The external fund manager backed by Berkshire Hathaway's Charlie Munger, Li Lu, makes no bones about it when he says 'The biggest investment risk is not the volatility of prices, but whether you will suffer a permanent loss of capital.' So it seems the smart money knows that debt - which is usually involved in bankruptcies - is a very important factor, when you assess how risky a company is. As with many other companies Intel Corporation (NASDAQ:INTC) makes use of debt. But is this debt a concern to shareholders?
When Is Debt Dangerous?
Generally speaking, debt only becomes a real problem when a company can't easily pay it off, either by raising capital or with its own cash flow. In the worst case scenario, a company can go bankrupt if it cannot pay its creditors. However, a more frequent (but still costly) occurrence is where a company must issue shares at bargain-basement prices, permanently diluting shareholders, just to shore up its balance sheet. Of course, the upside of debt is that it often represents cheap capital, especially when it replaces dilution in a company with the ability to reinvest at high rates of return. When we think about a company's use of debt, we first look at cash and debt together.
What Is Intel's Net Debt?
As you can see below, Intel had US$35.4b of debt, at July 2022, which is about the same as the year before. You can click the chart for greater detail. However, because it has a cash reserve of US$27.0b, its net debt is less, at about US$8.39b.
How Healthy Is Intel's Balance Sheet?
Zooming in on the latest balance sheet data, we can see that Intel had liabilities of US$27.2b due within 12 months and liabilities of US$42.0b due beyond that. On the other hand, it had cash of US$27.0b and US$6.54b worth of receivables due within a year. So its liabilities total US$35.6b more than the combination of its cash and short-term receivables.
While this might seem like a lot, it is not so bad since Intel has a huge market capitalization of US$131.1b, and so it could probably strengthen its balance sheet by raising capital if it needed to. But it's clear that we should definitely closely examine whether it can manage its debt without dilution.
We use two main ratios to inform us about debt levels relative to earnings. The first is net debt divided by earnings before interest, tax, depreciation, and amortization (EBITDA), while the second is how many times its earnings before interest and tax (EBIT) covers its interest expense (or its interest cover, for short). Thus we consider debt relative to earnings both with and without depreciation and amortization expenses.
Intel's net debt is only 0.33 times its EBITDA. And its EBIT covers its interest expense a whopping 43.3 times over. So we're pretty relaxed about its super-conservative use of debt. The modesty of its debt load may become crucial for Intel if management cannot prevent a repeat of the 44% cut to EBIT over the last year. When a company sees its earnings tank, it can sometimes find its relationships with its lenders turn sour. There's no doubt that we learn most about debt from the balance sheet. But ultimately the future profitability of the business will decide if Intel can strengthen its balance sheet over time. So if you're focused on the future you can check out this free report showing analyst profit forecasts.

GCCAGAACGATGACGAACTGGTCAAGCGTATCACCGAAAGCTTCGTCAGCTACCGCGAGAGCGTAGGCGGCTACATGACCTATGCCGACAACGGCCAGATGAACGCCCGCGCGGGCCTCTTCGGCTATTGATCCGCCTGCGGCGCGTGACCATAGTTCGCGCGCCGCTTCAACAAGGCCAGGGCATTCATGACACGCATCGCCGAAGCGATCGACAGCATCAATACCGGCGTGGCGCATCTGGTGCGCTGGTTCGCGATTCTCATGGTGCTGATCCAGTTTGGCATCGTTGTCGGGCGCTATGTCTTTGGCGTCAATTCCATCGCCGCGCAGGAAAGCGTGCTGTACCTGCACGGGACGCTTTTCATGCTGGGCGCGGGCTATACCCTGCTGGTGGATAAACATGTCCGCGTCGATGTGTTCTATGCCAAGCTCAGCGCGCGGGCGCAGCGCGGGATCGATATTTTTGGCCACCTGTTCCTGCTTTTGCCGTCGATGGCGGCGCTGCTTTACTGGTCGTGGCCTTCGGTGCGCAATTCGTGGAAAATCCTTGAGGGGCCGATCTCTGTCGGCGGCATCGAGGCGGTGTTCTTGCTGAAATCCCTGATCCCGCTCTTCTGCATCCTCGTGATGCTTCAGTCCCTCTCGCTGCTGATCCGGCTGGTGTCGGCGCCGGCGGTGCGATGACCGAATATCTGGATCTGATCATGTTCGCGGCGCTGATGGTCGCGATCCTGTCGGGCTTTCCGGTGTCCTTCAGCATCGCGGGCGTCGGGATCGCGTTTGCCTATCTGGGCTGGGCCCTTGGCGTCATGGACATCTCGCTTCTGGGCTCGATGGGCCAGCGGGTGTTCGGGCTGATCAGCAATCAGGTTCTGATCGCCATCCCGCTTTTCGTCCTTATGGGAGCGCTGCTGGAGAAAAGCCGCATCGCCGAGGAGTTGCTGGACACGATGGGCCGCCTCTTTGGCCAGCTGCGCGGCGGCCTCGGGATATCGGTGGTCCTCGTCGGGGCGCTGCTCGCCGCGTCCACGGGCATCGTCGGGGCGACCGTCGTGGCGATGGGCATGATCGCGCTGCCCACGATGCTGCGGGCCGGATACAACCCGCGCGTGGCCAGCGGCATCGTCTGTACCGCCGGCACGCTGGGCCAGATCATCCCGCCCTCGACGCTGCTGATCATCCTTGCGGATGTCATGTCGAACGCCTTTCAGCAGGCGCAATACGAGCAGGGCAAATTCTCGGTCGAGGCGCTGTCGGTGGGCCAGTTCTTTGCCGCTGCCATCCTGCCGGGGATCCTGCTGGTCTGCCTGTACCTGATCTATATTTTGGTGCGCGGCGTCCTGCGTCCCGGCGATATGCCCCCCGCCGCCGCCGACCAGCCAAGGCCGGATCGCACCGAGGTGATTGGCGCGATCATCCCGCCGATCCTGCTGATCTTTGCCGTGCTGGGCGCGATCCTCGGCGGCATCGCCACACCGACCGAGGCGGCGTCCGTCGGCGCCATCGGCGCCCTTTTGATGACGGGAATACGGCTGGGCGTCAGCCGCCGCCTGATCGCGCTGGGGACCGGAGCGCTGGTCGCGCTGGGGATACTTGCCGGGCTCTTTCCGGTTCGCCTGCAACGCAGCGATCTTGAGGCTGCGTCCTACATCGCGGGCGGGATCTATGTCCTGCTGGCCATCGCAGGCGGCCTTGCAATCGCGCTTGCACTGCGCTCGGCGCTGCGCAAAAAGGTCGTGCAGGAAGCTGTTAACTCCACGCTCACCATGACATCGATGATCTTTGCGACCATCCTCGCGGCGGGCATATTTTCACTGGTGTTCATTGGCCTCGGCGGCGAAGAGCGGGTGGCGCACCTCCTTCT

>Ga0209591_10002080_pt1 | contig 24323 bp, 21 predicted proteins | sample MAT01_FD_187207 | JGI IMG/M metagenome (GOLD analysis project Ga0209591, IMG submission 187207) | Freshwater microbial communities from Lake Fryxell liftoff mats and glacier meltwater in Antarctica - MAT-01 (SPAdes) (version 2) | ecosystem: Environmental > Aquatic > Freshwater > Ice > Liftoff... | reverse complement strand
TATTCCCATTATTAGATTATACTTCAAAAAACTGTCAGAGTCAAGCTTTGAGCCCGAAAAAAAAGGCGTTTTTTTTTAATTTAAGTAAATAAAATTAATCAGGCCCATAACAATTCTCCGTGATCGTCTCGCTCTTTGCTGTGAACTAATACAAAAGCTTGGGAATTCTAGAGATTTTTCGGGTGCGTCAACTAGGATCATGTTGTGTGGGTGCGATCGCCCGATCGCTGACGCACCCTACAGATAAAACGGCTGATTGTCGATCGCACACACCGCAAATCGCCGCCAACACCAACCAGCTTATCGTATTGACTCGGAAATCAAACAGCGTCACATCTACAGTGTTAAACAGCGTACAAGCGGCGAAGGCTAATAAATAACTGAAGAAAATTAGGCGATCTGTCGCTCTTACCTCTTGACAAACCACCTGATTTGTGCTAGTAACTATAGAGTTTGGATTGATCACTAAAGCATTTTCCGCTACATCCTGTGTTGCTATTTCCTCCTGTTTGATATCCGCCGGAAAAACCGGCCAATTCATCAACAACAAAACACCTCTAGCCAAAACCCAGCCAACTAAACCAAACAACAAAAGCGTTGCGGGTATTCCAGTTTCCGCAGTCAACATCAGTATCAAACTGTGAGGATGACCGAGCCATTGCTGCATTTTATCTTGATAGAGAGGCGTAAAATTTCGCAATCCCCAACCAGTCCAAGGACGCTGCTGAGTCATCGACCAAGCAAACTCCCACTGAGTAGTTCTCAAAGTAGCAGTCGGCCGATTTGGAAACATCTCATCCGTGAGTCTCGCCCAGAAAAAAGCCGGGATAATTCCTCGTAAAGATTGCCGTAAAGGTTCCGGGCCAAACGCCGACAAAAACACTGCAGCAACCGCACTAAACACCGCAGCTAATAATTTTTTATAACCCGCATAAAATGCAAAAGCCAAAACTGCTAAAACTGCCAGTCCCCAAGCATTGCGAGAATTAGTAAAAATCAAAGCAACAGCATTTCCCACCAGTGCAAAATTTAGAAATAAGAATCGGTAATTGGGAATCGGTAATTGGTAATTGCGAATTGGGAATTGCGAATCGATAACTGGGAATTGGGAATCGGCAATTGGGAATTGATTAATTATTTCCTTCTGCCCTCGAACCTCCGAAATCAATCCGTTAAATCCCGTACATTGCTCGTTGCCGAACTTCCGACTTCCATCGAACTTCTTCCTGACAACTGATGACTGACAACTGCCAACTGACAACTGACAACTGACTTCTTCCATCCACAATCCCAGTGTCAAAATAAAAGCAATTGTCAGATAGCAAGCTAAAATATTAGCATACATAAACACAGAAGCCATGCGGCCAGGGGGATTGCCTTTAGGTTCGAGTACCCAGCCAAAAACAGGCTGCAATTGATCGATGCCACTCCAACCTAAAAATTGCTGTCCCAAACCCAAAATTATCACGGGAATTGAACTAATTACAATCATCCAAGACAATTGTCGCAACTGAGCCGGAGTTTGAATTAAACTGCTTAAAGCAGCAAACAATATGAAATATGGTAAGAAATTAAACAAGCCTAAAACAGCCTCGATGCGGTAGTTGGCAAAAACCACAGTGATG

Finally, while the tax-man may adore accounting profits, lenders only accept cold hard cash. So it's worth checking how much of that EBIT is backed by free cash flow. During the last three years, Intel produced sturdy free cash flow equating to 59% of its EBIT, about what we'd expect. This cold hard cash means it can reduce its debt when it wants to.
Intel's EBIT growth rate was a real negative on this analysis, although the other factors we considered were considerably better. There's no doubt that its ability to to cover its interest expense with its EBIT is pretty flash. When we consider all the factors mentioned above, we do feel a bit cautious about Intel's use of debt. While we appreciate debt can enhance returns on equity, we'd suggest that shareholders keep close watch on its debt levels, lest they increase. When analysing debt levels, the balance sheet is the obvious place to start. However, not all investment risk resides within the balance sheet - far from it. For example, we've discovered 2 warning signs for Intel (1 is significant!) that you should be aware of before investing here.
If, after all that, you're more interested in a fast growing company with a rock-solid balance sheet, then check out our list of net cash growth stocks without delay.
Valuation is complex, but we're helping make it simple.
Find out whether Intel is potentially over or undervalued by checking out our comprehensive analysis, which includes fair value estimates, risks and warnings, dividends, insider transactions and financial health.View the Free Analysis
Have feedback on this article? Concerned about the content? Get in touch with us directly. Alternatively, email editorial-team (at) simplywallst.com.
This article by Simply Wall St is general in nature. We provide commentary based on historical data and analyst forecasts only using an unbiased methodology and our articles are not intended to be financial advice. It does not constitute a recommendation to buy or sell any stock, and does not take account of your objectives, or your financial situation. We aim to bring you long-term focused analysis driven by fundamental data. Note that our analysis may not factor in the latest price-sensitive company announcements or qualitative material. Simply Wall St has no position in any stocks mentioned.